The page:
Film tax relief (FTR) can increase the amount of expenditure that is allowable as a deduction for tax purposes or, if a company makes a loss, can be surrendered for a payable tax credit. To qualify for relief, films must be intended to be shown commercially in cinemas and at least 10% of the core costs must relate to activities in the UK. In addition, the film must be certified as British, either by passing a cultural test or under an agreed co-production treaty. The FTR allows qualifying companies to claim a payable cash rebate of up to 25% on UK qualifying expenditure.
One issue that has arisen since the FTR was first introduced, and accelerated during the pandemic, is the fact that more films are released directly to video on-demand services. This creates an issue for claiming FTR as one of the conditions is that the film must be intended for release to the public in cinemas. It is also not currently possible to retroactively qualify for high-end TV tax relief (HETV) because that would only be possible at the outset of filming.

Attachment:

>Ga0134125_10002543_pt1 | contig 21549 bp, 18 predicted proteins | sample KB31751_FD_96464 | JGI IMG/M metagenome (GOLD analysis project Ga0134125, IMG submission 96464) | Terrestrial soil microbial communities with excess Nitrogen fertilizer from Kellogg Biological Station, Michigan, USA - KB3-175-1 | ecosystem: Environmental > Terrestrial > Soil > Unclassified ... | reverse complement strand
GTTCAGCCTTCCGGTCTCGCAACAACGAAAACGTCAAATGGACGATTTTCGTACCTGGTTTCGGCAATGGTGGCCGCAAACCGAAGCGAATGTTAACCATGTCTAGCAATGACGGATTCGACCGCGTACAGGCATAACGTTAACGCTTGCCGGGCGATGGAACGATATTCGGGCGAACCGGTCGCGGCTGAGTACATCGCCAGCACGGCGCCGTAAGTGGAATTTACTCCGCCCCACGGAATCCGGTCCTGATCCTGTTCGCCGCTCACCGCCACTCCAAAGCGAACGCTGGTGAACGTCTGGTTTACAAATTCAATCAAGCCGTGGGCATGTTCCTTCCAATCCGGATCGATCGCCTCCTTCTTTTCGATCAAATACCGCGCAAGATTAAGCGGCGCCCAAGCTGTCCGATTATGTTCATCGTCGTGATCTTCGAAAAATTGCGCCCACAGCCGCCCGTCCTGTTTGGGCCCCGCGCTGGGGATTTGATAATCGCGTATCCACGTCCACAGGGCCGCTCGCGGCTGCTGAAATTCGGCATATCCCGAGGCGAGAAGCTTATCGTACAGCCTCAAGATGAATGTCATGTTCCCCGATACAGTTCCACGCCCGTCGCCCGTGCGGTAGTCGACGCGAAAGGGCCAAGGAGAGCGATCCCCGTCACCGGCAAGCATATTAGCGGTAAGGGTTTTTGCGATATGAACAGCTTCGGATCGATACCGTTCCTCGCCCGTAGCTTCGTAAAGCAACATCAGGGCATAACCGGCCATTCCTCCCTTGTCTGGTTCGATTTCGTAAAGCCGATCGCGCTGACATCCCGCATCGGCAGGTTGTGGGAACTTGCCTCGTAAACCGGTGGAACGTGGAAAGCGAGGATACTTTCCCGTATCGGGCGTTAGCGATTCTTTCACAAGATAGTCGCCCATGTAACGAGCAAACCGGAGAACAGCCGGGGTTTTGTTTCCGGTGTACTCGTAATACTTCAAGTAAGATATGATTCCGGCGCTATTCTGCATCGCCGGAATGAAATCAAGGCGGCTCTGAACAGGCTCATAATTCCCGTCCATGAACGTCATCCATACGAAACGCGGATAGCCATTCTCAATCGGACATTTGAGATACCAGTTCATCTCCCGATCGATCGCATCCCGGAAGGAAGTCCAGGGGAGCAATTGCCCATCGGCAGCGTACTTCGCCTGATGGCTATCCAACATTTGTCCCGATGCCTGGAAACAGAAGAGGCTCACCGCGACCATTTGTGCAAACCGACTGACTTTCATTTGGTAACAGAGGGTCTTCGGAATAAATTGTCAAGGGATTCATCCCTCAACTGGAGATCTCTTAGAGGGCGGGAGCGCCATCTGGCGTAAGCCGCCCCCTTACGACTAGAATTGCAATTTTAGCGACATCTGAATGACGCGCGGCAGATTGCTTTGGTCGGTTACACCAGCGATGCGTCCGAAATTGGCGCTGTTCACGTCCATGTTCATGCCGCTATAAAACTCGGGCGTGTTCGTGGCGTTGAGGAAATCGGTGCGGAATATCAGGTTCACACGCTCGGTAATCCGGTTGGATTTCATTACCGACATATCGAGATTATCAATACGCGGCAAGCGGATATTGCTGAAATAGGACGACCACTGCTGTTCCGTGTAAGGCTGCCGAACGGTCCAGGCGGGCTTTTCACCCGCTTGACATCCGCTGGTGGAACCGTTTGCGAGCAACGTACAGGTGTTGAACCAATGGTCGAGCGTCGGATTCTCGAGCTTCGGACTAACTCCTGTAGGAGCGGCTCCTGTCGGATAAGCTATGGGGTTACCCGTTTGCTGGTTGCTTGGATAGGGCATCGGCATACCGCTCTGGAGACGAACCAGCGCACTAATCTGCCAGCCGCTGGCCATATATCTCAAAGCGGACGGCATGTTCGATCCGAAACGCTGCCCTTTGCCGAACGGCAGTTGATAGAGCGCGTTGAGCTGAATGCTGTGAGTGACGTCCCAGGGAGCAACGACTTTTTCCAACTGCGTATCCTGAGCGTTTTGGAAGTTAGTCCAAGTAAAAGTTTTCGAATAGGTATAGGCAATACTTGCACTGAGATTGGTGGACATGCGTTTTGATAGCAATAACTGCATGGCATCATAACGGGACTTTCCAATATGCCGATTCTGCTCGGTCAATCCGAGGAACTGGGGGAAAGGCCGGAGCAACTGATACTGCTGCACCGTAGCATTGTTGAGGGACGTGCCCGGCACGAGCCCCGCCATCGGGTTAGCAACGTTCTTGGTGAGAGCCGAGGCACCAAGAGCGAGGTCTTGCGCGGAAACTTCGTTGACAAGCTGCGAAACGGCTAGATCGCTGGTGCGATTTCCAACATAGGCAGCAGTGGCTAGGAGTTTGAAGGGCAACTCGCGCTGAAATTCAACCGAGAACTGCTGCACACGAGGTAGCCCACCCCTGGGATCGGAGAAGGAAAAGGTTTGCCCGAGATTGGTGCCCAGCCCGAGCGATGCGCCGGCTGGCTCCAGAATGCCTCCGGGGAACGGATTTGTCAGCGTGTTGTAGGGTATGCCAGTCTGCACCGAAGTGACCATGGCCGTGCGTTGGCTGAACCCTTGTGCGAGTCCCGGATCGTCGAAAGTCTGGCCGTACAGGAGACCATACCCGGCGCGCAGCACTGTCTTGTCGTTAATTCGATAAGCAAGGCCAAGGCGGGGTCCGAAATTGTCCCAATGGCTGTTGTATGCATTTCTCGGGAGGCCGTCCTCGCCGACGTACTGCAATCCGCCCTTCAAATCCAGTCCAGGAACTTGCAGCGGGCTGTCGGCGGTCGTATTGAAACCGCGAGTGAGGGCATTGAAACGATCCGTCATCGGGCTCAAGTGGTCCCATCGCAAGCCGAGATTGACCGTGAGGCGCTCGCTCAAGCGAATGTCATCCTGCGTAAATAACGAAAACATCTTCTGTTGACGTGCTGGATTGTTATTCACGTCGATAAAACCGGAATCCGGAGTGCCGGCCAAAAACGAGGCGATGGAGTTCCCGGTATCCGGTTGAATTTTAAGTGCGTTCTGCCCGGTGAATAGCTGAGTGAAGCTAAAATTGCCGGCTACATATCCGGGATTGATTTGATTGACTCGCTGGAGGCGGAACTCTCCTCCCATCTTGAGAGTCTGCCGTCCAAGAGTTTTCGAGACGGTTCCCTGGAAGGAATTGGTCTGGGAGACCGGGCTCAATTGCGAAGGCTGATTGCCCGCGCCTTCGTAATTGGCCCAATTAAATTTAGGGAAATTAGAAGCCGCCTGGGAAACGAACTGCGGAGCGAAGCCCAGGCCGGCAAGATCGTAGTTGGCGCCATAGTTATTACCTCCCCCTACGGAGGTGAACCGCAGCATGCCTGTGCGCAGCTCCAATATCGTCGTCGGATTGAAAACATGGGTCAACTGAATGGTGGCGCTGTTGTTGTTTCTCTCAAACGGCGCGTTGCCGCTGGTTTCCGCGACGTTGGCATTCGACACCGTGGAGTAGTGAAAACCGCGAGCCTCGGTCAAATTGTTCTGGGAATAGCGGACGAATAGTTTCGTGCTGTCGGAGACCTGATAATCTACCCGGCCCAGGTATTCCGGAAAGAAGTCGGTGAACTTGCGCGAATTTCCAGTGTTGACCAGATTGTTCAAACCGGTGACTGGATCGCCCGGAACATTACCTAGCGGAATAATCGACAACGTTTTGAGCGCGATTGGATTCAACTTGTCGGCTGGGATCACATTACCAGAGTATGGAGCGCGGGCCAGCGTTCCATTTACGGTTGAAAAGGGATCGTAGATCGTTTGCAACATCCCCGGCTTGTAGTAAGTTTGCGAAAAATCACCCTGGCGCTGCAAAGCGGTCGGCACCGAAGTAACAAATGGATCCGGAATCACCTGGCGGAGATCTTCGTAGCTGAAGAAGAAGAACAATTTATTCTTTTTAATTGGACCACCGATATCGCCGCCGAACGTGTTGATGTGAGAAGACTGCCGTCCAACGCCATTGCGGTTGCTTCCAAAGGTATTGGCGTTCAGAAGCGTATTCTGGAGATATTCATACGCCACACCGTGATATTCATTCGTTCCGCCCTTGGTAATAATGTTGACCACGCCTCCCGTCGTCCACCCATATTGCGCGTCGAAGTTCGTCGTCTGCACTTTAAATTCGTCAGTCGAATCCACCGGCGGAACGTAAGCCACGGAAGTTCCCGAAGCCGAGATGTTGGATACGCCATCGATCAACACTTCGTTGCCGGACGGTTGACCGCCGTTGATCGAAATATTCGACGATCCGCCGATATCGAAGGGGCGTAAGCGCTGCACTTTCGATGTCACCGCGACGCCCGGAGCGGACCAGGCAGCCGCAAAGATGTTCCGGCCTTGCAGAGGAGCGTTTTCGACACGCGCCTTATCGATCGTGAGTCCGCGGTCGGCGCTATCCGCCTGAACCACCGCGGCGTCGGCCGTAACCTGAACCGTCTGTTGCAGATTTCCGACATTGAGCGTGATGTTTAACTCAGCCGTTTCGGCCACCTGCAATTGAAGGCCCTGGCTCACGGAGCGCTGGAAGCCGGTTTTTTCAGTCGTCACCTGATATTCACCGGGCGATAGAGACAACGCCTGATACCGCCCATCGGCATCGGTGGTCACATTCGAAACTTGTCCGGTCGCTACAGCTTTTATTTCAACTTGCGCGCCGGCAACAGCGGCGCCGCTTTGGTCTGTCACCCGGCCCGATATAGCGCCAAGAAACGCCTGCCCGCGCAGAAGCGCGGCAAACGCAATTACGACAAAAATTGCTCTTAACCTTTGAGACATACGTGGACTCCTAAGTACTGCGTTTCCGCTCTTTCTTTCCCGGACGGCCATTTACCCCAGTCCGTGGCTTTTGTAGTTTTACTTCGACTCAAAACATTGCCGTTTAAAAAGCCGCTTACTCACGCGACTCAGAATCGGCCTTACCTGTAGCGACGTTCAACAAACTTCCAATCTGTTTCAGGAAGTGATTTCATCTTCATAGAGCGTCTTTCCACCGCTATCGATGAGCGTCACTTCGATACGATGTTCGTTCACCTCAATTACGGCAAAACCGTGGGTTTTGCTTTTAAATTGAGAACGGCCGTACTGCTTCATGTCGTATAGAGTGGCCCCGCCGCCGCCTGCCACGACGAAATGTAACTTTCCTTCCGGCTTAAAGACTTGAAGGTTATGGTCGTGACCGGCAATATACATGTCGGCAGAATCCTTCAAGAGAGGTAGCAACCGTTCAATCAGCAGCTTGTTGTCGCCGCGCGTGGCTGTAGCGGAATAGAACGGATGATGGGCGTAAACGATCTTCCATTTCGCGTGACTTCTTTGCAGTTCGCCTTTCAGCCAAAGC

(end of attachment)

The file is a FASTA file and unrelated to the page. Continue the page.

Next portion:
The government is now proposing to allow claimants to continue claiming FTR even if the film is not released in cinemas but would otherwise qualify for the HETV. The new measure is expected to come into force from 1 April 2022.